Why does Des Moines have their own conventions for Halloween?

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Why does Des Moines have their own conventions for Halloween?

Joe Kronberg, Staff Writer

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If you’ve grown up in the Des Moines area, you’ve probably grown accustomed to Beggar’s Night and telling jokes in order to receive candy.

I however, grew up in Illinois, where on Halloween night a simple “Trick-or-Treat” would be more than sufficient for full sized candy bars.

I moved from the Quad Cities when I was becoming a sophomore, with Halloween being one of my favorite holidays, and with many of my friends living in Davenport I’d be disappointed when I wouldn’t be able to go with them.

When I moved here however, I found it to be somewhat odd that no one celebrated Halloween on the actual night.

I’d ask my friends and they’d either respond with, “I thought everywhere was like that,” or “It must be an Iowa thing.” But having celebrated just across the river it didn’t seem to be the case.

My mother however, who grew up for a lot of her life in the area, but spending a lot of time traveling because her father was in the military, just simply explained it was something that Des Moines and the surrounding areas did.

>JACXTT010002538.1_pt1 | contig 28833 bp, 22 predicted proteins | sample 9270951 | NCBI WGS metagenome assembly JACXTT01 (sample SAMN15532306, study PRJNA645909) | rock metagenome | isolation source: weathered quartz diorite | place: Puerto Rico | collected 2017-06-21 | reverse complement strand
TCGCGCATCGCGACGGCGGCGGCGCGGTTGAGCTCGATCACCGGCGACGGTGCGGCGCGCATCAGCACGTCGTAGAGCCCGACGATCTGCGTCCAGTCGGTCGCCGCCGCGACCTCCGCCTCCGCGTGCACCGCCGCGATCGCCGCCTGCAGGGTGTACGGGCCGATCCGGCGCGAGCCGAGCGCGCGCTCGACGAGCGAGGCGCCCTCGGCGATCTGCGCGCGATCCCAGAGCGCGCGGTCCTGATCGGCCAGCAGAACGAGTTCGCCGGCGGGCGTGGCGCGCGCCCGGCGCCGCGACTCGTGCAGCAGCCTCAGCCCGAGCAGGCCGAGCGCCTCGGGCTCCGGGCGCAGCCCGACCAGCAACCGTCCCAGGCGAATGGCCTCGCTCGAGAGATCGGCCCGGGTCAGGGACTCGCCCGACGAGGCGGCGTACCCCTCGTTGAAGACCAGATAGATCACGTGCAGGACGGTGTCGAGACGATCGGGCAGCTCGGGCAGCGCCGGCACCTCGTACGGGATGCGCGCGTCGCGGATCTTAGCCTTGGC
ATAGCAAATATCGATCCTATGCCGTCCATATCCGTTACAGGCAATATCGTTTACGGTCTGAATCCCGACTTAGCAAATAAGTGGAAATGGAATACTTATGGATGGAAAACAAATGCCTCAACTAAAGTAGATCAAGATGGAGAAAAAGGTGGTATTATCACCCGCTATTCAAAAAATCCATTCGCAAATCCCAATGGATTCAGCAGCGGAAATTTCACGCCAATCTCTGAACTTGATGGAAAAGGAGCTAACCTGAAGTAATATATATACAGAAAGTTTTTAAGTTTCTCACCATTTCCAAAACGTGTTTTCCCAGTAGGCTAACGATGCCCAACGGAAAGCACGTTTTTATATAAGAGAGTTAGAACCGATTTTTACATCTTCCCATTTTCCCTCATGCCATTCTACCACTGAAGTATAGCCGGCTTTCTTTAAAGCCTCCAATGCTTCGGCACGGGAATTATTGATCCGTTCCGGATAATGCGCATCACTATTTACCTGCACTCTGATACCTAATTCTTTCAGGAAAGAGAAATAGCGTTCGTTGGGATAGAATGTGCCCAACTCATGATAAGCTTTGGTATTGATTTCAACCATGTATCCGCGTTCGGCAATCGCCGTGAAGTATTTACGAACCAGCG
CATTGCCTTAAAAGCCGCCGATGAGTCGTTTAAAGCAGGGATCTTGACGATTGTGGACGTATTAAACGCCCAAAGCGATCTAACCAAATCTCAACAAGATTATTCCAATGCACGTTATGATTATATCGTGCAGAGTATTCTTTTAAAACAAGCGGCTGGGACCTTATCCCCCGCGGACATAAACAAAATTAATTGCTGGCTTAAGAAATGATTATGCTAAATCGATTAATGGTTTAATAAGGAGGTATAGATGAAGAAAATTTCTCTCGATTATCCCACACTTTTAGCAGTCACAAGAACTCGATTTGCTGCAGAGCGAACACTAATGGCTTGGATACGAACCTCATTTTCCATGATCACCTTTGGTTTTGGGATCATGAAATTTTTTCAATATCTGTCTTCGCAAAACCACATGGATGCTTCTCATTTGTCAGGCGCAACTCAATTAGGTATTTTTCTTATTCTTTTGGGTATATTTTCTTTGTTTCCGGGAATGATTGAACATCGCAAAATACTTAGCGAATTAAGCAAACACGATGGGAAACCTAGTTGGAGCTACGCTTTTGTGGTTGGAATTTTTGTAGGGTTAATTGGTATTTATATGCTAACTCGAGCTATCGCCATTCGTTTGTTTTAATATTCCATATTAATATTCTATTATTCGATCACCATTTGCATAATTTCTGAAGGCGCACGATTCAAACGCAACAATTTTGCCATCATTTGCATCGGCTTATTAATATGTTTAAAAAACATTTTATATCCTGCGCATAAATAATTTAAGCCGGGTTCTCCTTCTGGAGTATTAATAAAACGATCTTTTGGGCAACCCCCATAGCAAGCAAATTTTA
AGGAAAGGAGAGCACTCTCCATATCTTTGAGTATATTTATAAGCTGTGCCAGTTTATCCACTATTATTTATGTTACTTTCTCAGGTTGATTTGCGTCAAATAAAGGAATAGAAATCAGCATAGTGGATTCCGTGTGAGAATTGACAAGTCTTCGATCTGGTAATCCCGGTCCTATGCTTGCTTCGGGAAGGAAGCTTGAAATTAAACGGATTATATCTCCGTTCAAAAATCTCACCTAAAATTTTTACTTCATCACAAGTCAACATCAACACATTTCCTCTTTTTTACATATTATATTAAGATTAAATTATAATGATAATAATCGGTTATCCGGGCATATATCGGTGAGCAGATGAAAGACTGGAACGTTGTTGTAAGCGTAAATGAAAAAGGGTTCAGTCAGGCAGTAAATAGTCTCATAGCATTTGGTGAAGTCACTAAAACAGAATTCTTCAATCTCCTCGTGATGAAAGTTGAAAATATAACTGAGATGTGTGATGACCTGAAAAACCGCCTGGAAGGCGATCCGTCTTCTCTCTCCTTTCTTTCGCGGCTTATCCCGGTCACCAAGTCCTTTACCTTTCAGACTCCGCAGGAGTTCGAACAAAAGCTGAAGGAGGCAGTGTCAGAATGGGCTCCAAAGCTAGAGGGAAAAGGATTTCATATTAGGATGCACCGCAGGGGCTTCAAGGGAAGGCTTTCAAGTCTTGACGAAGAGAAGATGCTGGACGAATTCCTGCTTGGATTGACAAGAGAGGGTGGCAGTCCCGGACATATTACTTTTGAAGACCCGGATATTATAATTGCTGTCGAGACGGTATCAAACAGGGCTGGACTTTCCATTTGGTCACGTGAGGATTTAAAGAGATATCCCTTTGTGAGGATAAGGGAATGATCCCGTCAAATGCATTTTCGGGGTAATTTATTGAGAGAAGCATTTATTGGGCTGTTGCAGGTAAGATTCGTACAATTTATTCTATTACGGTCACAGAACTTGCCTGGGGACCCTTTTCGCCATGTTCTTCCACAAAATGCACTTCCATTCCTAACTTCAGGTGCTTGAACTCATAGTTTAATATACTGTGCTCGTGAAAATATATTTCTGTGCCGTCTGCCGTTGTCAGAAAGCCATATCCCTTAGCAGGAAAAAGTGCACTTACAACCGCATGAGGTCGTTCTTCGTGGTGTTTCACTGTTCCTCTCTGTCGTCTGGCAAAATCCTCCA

“I don’t participate in Beggar’s Night,” said Chantelle Foster, ’19, “It makes sense to actually do it on Halloween because  that’s the holiday. Why do we have to have a separate day for literally just handing out candy?”

It’s not like it’s a huge deal or it bothers me too terribly around the holiday, but I just don’t understand why things are different around here.

It could just simply in hopes of no one being TP’d, but I’d argue that the problem could be bigger by doing that.

“I heard stories about vandalism and bad things happening,” said Foster, “So I guess it makes sense because they want to keep the children safe and everything, but people will always go out and do whatever whenever they want to.”

If on Halloween, hundreds of people are walking around neighborhoods, it’s less likely for any sort of vandalism to be performed, because it’s unlikely that a group of edgy teens would risk getting caught with so many people around. Plus I feel like doing it on Beggar’s Night or November 1st would take away the thrill.

“I feel like having a specific night for children walking around will just have all the creepy people sitting in their vans,” said Foster, “It doesn’t seem necessary or safe.”

Of course it could be a tradition as well, but would anyone be heartbroken if we Trick-or-Treated on actual Halloween or didn’t do the jokes? It doesn’t seem like it matters to anyone anyways, so why not just change the night?

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